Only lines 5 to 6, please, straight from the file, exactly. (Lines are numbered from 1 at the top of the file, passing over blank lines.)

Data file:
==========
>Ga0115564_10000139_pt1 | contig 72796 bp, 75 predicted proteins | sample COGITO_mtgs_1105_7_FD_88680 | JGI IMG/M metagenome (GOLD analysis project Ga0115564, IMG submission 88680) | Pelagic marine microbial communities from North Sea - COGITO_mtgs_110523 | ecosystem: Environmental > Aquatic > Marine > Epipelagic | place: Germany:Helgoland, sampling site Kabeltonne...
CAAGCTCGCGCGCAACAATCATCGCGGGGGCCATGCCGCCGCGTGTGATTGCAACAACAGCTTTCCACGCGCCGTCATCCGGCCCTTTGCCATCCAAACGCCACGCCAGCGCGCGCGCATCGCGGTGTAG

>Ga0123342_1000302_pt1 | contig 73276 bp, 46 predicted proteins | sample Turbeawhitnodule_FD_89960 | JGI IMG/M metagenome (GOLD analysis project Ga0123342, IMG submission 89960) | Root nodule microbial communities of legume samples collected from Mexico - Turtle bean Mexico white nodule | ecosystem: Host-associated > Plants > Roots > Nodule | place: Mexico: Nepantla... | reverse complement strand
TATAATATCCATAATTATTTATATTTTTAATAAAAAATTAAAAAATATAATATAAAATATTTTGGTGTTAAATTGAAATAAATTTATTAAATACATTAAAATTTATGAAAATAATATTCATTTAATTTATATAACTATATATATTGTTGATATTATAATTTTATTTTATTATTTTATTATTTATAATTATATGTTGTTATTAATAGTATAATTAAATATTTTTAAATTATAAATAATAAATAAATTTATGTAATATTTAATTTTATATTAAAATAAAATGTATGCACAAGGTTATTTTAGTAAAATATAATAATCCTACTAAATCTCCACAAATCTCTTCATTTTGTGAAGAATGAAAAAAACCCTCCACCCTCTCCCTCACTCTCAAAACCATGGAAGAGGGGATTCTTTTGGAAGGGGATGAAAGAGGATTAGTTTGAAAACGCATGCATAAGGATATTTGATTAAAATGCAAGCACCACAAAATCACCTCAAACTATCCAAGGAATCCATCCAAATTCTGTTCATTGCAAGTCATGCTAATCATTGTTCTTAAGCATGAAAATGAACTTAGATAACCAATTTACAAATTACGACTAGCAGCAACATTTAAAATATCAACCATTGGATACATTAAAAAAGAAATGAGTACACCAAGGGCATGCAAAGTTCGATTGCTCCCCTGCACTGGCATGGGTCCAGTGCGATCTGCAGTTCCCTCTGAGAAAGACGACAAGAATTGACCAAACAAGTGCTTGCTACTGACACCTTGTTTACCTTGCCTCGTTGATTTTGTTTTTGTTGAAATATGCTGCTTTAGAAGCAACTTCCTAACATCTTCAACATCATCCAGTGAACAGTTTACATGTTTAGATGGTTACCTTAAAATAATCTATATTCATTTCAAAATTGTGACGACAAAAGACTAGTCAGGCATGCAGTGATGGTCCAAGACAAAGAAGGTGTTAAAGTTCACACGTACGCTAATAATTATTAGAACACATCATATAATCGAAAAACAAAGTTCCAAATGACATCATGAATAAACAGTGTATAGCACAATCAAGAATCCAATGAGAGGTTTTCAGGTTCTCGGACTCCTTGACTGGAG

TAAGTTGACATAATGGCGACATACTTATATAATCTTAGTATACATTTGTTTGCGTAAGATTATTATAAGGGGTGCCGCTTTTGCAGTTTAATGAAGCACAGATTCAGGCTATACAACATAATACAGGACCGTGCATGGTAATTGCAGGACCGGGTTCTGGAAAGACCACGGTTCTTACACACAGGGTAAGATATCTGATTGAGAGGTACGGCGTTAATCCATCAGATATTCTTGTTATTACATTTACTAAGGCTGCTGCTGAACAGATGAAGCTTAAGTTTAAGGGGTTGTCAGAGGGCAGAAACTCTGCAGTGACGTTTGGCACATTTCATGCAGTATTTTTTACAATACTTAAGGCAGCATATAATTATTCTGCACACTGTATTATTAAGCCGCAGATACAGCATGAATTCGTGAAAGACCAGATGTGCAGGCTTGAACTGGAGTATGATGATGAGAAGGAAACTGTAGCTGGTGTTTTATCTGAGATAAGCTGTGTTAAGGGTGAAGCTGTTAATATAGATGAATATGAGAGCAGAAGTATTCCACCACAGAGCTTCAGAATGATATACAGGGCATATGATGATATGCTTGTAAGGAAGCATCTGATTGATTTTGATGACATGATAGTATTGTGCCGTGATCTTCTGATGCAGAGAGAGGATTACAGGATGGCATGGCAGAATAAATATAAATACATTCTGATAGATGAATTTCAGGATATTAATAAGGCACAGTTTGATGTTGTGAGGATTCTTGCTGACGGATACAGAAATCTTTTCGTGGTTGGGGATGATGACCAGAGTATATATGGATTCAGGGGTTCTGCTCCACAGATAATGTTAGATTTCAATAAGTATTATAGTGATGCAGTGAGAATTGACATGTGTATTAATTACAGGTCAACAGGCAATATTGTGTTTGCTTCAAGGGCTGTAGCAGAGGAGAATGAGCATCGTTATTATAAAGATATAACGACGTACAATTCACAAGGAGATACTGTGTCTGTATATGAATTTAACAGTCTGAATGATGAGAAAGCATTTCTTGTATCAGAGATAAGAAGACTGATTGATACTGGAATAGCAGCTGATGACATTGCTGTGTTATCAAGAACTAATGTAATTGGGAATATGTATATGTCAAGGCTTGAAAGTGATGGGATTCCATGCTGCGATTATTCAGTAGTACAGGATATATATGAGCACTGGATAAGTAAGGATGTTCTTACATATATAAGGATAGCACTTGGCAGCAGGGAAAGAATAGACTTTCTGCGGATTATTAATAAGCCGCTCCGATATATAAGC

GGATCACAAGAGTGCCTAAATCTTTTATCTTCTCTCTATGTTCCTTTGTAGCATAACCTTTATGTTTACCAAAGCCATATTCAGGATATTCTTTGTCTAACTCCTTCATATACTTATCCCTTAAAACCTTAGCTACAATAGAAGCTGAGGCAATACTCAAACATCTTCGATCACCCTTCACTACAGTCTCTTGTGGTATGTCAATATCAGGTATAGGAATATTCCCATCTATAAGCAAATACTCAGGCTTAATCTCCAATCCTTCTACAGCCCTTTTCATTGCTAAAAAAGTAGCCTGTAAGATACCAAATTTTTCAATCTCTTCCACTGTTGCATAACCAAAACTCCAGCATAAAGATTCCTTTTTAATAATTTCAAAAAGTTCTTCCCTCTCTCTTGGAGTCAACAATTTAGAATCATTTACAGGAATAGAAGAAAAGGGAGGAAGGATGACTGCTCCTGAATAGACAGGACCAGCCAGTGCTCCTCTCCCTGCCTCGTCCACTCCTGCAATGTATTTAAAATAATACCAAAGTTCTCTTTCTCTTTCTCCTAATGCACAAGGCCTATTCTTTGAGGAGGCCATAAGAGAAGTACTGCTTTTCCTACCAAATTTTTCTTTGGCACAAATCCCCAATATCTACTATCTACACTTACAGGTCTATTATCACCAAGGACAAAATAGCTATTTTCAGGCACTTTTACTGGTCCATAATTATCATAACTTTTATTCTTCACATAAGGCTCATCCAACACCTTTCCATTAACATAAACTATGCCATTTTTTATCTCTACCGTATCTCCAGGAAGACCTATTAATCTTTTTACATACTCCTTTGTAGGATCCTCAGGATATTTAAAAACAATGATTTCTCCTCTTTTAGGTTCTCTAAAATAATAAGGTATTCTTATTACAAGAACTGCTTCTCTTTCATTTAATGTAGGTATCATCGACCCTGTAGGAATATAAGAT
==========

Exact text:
TAAGTTGACATAATGGCGACATACTTATATAATCTTAGTATACATTTGTTTGCGTAAGATTATTATAAGGGGTGCCGCTTTTGCAGTTTAATGAAGCACAGATTCAGGCTATACAACATAATACAGGACCGTGCATGGTAATTGCAGGACCGGGTTCTGGAAAGACCACGGTTCTTACACACAGGGTAAGATATCTGATTGAGAGGTACGGCGTTAATCCATCAGATATTCTTGTTATTACATTTACTAAGGCTGCTGCTGAACAGATGAAGCTTAAGTTTAAGGGGTTGTCAGAGGGCAGAAACTCTGCAGTGACGTTTGGCACATTTCATGCAGTATTTTTTACAATACTTAAGGCAGCATATAATTATTCTGCACACTGTATTATTAAGCCGCAGATACAGCATGAATTCGTGAAAGACCAGATGTGCAGGCTTGAACTGGAGTATGATGATGAGAAGGAAACTGTAGCTGGTGTTTTATCTGAGATAAGCTGTGTTAAGGGTGAAGCTGTTAATATAGATGAATATGAGAGCAGAAGTATTCCACCACAGAGCTTCAGAATGATATACAGGGCATATGATGATATGCTTGTAAGGAAGCATCTGATTGATTTTGATGACATGATAGTATTGTGCCGTGATCTTCTGATGCAGAGAGAGGATTACAGGATGGCATGGCAGAATAAATATAAATACATTCTGATAGATGAATTTCAGGATATTAATAAGGCACAGTTTGATGTTGTGAGGATTCTTGCTGACGGATACAGAAATCTTTTCGTGGTTGGGGATGATGACCAGAGTATATATGGATTCAGGGGTTCTGCTCCACAGATAATGTTAGATTTCAATAAGTATTATAGTGATGCAGTGAGAATTGACATGTGTATTAATTACAGGTCAACAGGCAATATTGTGTTTGCTTCAAGGGCTGTAGCAGAGGAGAATGAGCATCGTTATTATAAAGATATAACGACGTACAATTCACAAGGAGATACTGTGTCTGTATATGAATTTAACAGTCTGAATGATGAGAAAGCATTTCTTGTATCAGAGATAAGAAGACTGATTGATACTGGAATAGCAGCTGATGACATTGCTGTGTTATCAAGAACTAATGTAATTGGGAATATGTATATGTCAAGGCTTGAAAGTGATGGGATTCCATGCTGCGATTATTCAGTAGTACAGGATATATATGAGCACTGGATAAGTAAGGATGTTCTTACATATATAAGGATAGCACTTGGCAGCAGGGAAAGAATAGACTTTCTGCGGATTATTAATAAGCCGCTCCGATATATAAGC

GGATCACAAGAGTGCCTAAATCTTTTATCTTCTCTCTATGTTCCTTTGTAGCATAACCTTTATGTTTACCAAAGCCATATTCAGGATATTCTTTGTCTAACTCCTTCATATACTTATCCCTTAAAACCTTAGCTACAATAGAAGCTGAGGCAATACTCAAACATCTTCGATCACCCTTCACTACAGTCTCTTGTGGTATGTCAATATCAGGTATAGGAATATTCCCATCTATAAGCAAATACTCAGGCTTAATCTCCAATCCTTCTACAGCCCTTTTCATTGCTAAAAAAGTAGCCTGTAAGATACCAAATTTTTCAATCTCTTCCACTGTTGCATAACCAAAACTCCAGCATAAAGATTCCTTTTTAATAATTTCAAAAAGTTCTTCCCTCTCTCTTGGAGTCAACAATTTAGAATCATTTACAGGAATAGAAGAAAAGGGAGGAAGGATGACTGCTCCTGAATAGACAGGACCAGCCAGTGCTCCTCTCCCTGCCTCGTCCACTCCTGCAATGTATTTAAAATAATACCAAAGTTCTCTTTCTCTTTCTCCTAATGCACAAGGCCTATTCTTTGAGGAGGCCATAAGAGAAGTACTGCTTTTCCTACCAAATTTTTCTTTGGCACAAATCCCCAATATCTACTATCTACACTTACAGGTCTATTATCACCAAGGACAAAATAGCTATTTTCAGGCACTTTTACTGGTCCATAATTATCATAACTTTTATTCTTCACATAAGGCTCATCCAACACCTTTCCATTAACATAAACTATGCCATTTTTTATCTCTACCGTATCTCCAGGAAGACCTATTAATCTTTTTACATACTCCTTTGTAGGATCCTCAGGATATTTAAAAACAATGATTTCTCCTCTTTTAGGTTCTCTAAAATAATAAGGTATTCTTATTACAAGAACTGCTTCTCTTTCATTTAATGTAGGTATCATCGACCCTGTAGGAATATAAGAT